And interestingly, the thought that is percolating in my head arose after watching the way Obama has campaigned this season. A funny thing happened in the 2008 election: Obama forgot or didn't realize that there are red states and that there are blue states. He forgot to read the memo that says in presidential politics, you forget about the red states and focus on the 9-12 purple states. Instead, Obama branched out. Now, I suspect that the only reason he was in a position to do this was: (a) because the primary season was as long as it was; and (b) because he's raised nearly $600 million this campaign season. Name recognition and loads of cash make that sort of strategy feasible.

But it did something else: It started energizing Democrats in states that hadn't been terribly energized in the past 40 something years. Think about this: with 12 days before the election, multiple polls show Obama ahead in states like Indiana, Colorado, Montana, Virginia, North Carolina, and Nevada.

Think about that while at the same time understanding this: The last time those states voted for a Democrat were:

  • Indiana = 1964
  • Colorado = 1992
  • Montana = 1992
  • Virginia = 1964
  • North Carolina = 1976
  • Nevada = 1996

It isn't like any of these states are exactly bastions of Democratic voters. But Obama is competing there. And guess what each of those states have in common? Democrats have actually campaigned there this campaign season.

So what we actually see is that people get a whole heckuva lot more excited about a campaign when candidates actually show up in the state. Now, I'm not naive enough to believe that the only correlation between this new interest is based solely on the visits and not the fact that we have huge domestic issues, a war that has been an extremely divisive issue over the last six years, a historically unpopular president, and a wildly dynamic Democratic candidate. But the campaigning there can't have hurt.

And here's the point: If candidates can boost electoral participation based on simply visiting a state, isn't that a good thing? And wouldn't we ensure that candidates would visit more places if a state's votes weren't a foregone conclusion? Since 2000, this country has taken huge steps forward trying to make sure that voters aren't disenfranchised, instituting early voting in many states, offering additional finances to states to update their voting machines, and a larger focus from both major parties in GOTV efforts and registering new voters. Wouldn't one of the next step be to make sure that every vote actually counted? You know, by making presidential politics a popular vote? Every other elected office in the country is decided by the popular vote and we seem to do okay there.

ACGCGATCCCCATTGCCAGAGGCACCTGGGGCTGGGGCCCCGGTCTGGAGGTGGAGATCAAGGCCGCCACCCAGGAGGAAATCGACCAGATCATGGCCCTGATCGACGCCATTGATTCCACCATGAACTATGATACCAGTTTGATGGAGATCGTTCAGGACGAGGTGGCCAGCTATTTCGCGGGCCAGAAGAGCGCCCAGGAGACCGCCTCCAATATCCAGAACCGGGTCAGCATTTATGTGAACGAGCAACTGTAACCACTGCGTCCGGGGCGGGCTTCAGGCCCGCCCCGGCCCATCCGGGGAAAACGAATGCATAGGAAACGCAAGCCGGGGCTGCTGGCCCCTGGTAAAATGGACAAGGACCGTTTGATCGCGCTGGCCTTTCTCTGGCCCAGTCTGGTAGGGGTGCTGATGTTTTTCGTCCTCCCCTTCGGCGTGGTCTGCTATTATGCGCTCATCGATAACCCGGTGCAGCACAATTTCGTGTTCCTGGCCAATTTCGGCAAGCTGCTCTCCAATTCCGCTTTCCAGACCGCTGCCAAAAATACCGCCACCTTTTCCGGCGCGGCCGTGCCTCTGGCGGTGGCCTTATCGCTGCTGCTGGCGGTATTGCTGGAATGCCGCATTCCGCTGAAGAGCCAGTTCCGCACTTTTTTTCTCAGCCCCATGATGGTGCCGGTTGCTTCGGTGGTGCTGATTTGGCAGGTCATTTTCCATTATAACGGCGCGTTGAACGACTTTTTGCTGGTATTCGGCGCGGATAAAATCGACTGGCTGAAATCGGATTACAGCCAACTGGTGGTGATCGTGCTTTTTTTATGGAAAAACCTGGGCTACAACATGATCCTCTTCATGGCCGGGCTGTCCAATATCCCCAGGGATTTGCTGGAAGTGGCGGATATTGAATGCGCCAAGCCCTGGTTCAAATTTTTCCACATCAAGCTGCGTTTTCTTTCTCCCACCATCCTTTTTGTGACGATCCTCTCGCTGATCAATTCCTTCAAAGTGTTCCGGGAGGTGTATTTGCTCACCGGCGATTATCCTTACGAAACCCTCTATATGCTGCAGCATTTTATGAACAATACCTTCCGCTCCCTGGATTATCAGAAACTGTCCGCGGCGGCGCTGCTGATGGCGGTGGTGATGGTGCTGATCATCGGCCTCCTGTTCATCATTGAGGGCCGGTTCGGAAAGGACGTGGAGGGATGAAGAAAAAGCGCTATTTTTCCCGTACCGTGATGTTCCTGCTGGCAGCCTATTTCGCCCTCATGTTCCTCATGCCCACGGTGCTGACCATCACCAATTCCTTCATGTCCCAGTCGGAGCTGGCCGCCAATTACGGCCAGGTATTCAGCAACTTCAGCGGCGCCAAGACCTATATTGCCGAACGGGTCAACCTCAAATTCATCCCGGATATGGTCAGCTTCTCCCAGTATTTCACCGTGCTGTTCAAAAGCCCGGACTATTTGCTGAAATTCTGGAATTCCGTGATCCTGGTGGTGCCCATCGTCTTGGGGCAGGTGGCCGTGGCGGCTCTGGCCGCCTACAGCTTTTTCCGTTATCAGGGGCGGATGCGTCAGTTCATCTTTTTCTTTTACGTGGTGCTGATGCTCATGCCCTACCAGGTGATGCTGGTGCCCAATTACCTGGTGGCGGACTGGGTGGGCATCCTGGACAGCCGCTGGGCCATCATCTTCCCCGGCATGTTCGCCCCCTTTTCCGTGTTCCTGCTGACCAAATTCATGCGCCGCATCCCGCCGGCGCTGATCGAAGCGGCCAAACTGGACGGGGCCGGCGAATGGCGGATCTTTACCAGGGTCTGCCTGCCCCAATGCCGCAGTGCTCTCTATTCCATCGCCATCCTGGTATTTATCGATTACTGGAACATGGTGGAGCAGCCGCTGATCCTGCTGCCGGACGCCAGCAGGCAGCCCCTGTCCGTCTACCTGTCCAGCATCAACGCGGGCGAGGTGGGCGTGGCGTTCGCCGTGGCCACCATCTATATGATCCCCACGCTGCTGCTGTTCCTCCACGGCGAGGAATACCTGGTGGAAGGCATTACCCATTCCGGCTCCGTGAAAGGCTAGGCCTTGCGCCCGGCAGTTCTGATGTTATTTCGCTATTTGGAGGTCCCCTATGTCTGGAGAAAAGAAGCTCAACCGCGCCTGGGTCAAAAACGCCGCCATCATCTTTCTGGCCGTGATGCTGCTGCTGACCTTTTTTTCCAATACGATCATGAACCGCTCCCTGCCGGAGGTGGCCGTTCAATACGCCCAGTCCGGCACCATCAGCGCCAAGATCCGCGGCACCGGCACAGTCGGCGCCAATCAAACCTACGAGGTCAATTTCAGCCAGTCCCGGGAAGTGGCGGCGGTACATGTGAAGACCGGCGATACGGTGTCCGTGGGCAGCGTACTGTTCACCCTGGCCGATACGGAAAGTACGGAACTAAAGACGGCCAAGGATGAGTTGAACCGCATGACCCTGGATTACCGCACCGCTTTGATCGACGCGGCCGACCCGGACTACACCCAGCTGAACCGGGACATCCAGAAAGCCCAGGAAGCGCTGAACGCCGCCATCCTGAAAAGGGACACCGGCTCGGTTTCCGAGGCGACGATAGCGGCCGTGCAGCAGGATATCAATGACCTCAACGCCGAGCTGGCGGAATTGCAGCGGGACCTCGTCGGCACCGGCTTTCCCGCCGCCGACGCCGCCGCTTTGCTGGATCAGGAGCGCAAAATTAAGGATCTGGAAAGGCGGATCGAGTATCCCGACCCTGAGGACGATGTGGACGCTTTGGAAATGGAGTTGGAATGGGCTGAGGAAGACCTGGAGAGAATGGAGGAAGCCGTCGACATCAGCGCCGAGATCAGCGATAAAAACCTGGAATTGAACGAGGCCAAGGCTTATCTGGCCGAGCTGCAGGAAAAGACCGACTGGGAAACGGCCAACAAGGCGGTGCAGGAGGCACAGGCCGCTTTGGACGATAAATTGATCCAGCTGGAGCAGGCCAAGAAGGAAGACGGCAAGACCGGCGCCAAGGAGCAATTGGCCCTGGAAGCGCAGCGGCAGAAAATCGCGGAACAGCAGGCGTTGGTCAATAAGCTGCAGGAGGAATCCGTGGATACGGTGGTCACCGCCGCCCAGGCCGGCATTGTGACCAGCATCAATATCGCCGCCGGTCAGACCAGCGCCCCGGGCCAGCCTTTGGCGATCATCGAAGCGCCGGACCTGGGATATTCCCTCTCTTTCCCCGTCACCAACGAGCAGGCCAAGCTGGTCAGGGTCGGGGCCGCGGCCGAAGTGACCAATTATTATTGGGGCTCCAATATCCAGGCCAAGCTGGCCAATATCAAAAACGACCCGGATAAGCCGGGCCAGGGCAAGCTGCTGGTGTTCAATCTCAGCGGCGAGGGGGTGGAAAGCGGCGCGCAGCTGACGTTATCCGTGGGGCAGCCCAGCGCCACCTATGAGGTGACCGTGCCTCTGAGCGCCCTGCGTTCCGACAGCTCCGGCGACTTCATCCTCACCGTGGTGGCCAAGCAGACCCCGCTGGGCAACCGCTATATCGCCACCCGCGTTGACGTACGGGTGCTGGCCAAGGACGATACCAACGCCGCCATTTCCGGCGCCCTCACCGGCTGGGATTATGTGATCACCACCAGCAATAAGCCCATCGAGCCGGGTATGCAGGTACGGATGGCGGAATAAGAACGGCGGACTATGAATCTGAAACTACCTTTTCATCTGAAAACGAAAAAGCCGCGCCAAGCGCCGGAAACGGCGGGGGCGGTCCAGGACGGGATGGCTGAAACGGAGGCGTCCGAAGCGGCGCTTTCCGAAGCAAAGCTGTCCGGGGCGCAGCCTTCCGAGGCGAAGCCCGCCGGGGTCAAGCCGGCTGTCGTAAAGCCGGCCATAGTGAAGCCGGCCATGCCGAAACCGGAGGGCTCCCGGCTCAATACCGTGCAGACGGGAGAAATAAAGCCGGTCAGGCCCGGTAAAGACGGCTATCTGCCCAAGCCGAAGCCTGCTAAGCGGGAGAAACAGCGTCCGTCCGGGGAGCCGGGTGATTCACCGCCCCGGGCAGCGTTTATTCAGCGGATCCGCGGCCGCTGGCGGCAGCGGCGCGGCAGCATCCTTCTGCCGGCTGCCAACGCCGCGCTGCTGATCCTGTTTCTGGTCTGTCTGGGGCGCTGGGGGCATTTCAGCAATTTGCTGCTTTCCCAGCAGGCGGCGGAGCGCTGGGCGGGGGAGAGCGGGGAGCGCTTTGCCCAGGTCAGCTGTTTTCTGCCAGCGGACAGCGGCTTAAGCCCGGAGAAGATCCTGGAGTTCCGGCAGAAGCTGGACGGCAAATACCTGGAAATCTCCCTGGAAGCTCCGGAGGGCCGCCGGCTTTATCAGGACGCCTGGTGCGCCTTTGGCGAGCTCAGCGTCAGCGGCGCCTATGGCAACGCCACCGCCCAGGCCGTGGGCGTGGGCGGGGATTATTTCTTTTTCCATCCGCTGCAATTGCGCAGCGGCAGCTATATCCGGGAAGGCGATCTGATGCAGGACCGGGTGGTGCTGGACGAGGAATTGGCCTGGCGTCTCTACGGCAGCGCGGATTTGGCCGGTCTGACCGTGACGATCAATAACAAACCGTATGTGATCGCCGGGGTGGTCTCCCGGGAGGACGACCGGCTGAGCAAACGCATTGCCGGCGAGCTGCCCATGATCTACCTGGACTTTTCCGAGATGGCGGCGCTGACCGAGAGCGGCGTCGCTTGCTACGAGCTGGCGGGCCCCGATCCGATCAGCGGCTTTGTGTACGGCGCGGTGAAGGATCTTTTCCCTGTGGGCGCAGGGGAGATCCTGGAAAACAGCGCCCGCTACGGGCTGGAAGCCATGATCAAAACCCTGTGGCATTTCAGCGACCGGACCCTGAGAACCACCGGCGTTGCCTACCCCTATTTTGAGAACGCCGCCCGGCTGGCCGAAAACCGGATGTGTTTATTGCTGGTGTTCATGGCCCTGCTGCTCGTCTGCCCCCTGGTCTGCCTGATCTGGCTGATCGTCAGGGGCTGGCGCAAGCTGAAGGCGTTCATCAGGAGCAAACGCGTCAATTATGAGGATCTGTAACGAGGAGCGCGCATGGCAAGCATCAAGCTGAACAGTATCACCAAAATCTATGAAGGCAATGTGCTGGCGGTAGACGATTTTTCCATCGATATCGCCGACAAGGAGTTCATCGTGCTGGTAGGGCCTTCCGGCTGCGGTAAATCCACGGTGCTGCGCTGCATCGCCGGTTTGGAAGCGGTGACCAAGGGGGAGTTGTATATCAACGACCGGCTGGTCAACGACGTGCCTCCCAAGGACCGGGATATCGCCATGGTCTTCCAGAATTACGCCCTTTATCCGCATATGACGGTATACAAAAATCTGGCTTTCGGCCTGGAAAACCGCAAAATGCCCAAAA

Now is the time to get rid of an outdated campaign system that doesn't really count many of our votes. Now is the time to force campaigns and candidates and the political parties to not consider any state or any vote is a foregone conclusion. Now is the time for the political parties and the presidential candidates realize that if you are going to represent all of America then all of America deserves to see you in its states before it puts you in the highest office in the land. Now is the time to get rid of the electoral college.


JB said...

For those of you interested in where I got the state voting information, I meant to include the site, but forgot. When looking up this info, I always rely on Dave Leip's fantastic site, I highly recommend it for its accuracy and useability. Enjoy!

The Premature Curmudgeon said...


I) You write them long - perhaps almost too long for blogging.

II) My own personal checklist for presidential characteristics are:

1) ability to inspire
2) long-term vision for the country
3) intellectual curiosity
4) intellectual ability

I would argue that (1) is somewhat equivalent to popular (note: you might not have guessed, but I wasn't popular in high school, or middle school, either (although somewhat in grade school)). So maybe the fact that we run a popularity, "Who would you rather have a beer with?" contest isn't such a bad thing.

III) For what it's worth, I think we ought to abolish the Electoral College and elect via popular vote.

Jeff W